Yesterday, the EEOC announced that it does not intend to renew its request for authorization to collect employers' pay data on the EEO-1 form in future years. The announcement comes less than three weeks before the September 30th deadline for employers nationwide to submit massive amounts of pay data for 2017 and 2018 (a deadline that is not impacted by the EEOC's announcement).
The rollercoaster saga of the EEOC's pay data collection (which we previously reported on including here, here, here, here, here, here, and here) began over three-and-a-half years ago when the EEOC announced in January 2016 its plan to revise the EEO-1 form to collect pay data (Component 2 data). The revised EEO-1 form requires employers to submit data on employees' W-2 earnings and hours worked across broad job categories, and broken down by ethnicity, race, and sex. While the EEOC contends that the revised EEO-1 form will allow it to better assess pay discrimination, employers have expressed numerous concerns, including that the form may indicate "false positives," as the broad EEO-1 job categories are not designed to group employees who perform similar work (as defined by federal and state equal pay and anti-discrimination statutes).
The Office of Management and Budget (OMB) initially approved the revised EEO-1 form on September 29, 2016, but following a change in administrations, it stayed implementation of the revisions in August 2017 on the basis that the earlier approval underestimated the burden on employers to comply, and therefore did not properly balance that burden against the revised form's utility.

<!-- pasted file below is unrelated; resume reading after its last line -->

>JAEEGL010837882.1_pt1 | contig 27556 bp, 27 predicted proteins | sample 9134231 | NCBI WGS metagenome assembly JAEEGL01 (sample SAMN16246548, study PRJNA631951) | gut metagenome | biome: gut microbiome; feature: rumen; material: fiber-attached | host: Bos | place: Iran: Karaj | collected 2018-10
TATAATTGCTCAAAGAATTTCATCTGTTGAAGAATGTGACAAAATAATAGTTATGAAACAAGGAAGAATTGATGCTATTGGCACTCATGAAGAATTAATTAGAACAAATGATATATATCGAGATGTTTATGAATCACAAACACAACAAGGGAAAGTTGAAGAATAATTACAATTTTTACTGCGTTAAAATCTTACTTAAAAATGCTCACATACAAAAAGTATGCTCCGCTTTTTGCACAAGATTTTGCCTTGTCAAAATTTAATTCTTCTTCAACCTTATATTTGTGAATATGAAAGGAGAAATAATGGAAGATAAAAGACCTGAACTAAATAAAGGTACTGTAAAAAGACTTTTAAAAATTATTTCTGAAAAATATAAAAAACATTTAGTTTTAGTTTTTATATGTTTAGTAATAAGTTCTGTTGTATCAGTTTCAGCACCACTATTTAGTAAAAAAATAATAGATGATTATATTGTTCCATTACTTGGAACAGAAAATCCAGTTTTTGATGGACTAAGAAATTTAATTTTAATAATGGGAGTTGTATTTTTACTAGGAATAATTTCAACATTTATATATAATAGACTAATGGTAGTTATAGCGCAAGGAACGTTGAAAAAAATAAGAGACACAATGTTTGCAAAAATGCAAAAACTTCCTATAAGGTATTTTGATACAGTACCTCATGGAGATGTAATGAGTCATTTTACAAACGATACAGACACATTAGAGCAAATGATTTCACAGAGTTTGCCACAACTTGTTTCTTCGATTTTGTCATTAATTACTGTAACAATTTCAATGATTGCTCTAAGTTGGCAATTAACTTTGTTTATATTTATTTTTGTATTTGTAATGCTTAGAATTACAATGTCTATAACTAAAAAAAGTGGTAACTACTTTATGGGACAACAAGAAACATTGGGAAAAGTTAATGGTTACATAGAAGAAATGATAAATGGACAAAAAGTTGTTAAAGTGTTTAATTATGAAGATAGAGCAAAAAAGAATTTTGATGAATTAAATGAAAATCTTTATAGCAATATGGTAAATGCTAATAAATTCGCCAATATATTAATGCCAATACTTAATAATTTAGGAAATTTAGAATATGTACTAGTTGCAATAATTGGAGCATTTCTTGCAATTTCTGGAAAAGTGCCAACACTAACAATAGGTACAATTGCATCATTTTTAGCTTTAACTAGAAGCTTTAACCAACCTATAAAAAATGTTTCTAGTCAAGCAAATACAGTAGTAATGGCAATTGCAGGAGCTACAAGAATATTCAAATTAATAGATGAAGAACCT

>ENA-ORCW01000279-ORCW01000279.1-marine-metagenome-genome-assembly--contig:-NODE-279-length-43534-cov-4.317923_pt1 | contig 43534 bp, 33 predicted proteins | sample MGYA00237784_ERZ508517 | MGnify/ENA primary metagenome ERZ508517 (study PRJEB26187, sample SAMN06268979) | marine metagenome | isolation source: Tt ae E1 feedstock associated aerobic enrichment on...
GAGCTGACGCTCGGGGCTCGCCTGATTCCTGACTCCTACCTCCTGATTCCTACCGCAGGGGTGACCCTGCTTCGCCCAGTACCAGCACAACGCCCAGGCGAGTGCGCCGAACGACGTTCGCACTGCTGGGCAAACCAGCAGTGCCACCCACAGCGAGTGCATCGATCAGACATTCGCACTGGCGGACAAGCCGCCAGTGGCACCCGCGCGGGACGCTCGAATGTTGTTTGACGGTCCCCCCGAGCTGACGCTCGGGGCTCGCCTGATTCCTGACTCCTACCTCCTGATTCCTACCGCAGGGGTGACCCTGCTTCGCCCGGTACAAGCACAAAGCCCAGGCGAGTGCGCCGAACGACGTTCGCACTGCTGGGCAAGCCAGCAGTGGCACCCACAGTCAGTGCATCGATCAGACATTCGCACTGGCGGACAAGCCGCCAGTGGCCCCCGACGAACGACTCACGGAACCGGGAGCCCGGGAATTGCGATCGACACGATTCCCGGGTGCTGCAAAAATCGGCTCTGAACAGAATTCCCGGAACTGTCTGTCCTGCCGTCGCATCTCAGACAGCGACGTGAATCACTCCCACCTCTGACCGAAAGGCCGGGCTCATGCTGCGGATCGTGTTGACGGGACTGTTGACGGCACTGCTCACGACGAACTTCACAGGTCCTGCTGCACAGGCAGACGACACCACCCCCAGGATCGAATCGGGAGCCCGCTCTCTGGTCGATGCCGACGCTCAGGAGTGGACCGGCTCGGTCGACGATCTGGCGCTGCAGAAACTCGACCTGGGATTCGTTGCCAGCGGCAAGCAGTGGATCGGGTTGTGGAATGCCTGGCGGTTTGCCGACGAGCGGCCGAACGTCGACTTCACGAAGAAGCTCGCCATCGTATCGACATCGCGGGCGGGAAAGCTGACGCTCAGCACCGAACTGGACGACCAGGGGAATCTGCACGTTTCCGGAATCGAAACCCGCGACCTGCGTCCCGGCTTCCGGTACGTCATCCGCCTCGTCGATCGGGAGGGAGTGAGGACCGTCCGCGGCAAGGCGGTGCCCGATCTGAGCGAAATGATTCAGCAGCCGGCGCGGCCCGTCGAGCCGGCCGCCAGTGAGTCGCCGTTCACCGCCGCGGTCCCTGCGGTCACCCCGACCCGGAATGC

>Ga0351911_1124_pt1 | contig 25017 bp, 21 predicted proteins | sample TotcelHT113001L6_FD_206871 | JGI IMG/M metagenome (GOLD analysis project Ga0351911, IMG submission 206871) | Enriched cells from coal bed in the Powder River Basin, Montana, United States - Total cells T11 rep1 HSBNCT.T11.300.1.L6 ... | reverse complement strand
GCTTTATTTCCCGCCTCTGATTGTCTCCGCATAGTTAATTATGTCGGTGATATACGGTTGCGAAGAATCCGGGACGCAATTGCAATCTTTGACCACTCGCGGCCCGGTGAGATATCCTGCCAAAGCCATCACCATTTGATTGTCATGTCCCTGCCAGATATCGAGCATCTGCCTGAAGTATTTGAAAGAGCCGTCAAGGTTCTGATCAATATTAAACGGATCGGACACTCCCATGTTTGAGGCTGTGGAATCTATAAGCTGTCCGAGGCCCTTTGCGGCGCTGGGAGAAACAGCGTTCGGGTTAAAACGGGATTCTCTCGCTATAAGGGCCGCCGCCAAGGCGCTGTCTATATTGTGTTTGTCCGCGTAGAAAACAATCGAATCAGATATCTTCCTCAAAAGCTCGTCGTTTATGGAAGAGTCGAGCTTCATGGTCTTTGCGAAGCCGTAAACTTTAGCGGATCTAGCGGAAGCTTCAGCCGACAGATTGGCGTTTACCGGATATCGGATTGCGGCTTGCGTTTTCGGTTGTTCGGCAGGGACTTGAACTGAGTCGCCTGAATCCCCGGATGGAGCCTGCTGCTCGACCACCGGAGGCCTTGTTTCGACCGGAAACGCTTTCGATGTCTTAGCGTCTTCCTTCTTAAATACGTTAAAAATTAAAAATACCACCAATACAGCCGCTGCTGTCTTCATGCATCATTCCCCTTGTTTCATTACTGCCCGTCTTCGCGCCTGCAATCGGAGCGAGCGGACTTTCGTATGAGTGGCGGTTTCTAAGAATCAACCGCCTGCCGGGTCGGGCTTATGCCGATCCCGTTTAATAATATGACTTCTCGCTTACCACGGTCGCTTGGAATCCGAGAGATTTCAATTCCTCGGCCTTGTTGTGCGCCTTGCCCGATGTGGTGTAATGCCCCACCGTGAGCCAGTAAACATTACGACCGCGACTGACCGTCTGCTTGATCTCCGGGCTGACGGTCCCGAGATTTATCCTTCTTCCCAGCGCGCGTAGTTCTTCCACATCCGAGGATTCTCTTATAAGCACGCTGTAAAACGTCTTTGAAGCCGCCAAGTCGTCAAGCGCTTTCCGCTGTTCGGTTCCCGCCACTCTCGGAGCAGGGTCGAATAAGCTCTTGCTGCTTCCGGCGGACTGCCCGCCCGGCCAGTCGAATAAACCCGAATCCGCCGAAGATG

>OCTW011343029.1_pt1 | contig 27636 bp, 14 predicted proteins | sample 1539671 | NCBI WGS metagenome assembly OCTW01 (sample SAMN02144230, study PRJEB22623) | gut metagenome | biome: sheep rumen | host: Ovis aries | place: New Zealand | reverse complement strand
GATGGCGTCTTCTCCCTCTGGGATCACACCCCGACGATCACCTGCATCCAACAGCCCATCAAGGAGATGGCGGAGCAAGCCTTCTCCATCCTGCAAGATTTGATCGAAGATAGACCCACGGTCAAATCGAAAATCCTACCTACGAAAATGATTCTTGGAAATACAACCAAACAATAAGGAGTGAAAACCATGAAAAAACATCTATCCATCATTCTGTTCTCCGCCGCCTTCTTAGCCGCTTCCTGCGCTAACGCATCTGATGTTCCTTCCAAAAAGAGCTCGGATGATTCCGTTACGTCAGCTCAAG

The next twist came when a federal district judge ruled earlier this year that the stay was "arbitrary and capricious" in violation of the Administrative Procedure Act, and reinstated the form's implementation. The Department of Justice appealed the district court's decision, but the pay data collection for years 2017 and 2018 was not impacted or stayed as a result.
After scrambling to meet the pay data collection deadline for 2017-18 at the end of the month, yesterday's announcement by the EEOC should come as a welcome surprise to employers who had anticipated needing to repeat the process next year. The reason for the announcement, the EEOC explained (echoing the OMB's rationale for staying the collection in the first place), was that it had previously "insufficiently calculated what the burden would be [for employers] to submit data." It has no plans to seek renewal or re-authorization for pay data collection unless and until it determines the utility of this year's pay data collection in its enforcement efforts, and would only consider doing so if the "utility of the data" outweighs "the burden the data collection . . . imposes on the employers who must submit it."
Stay tuned for future updates on the EEO-1 form. In the meantime, the EEOC's guidance regarding this year's submission may be found here.
The content of this article is intended to provide a general guide to the subject matter. Specialist advice should be sought about your specific circumstances.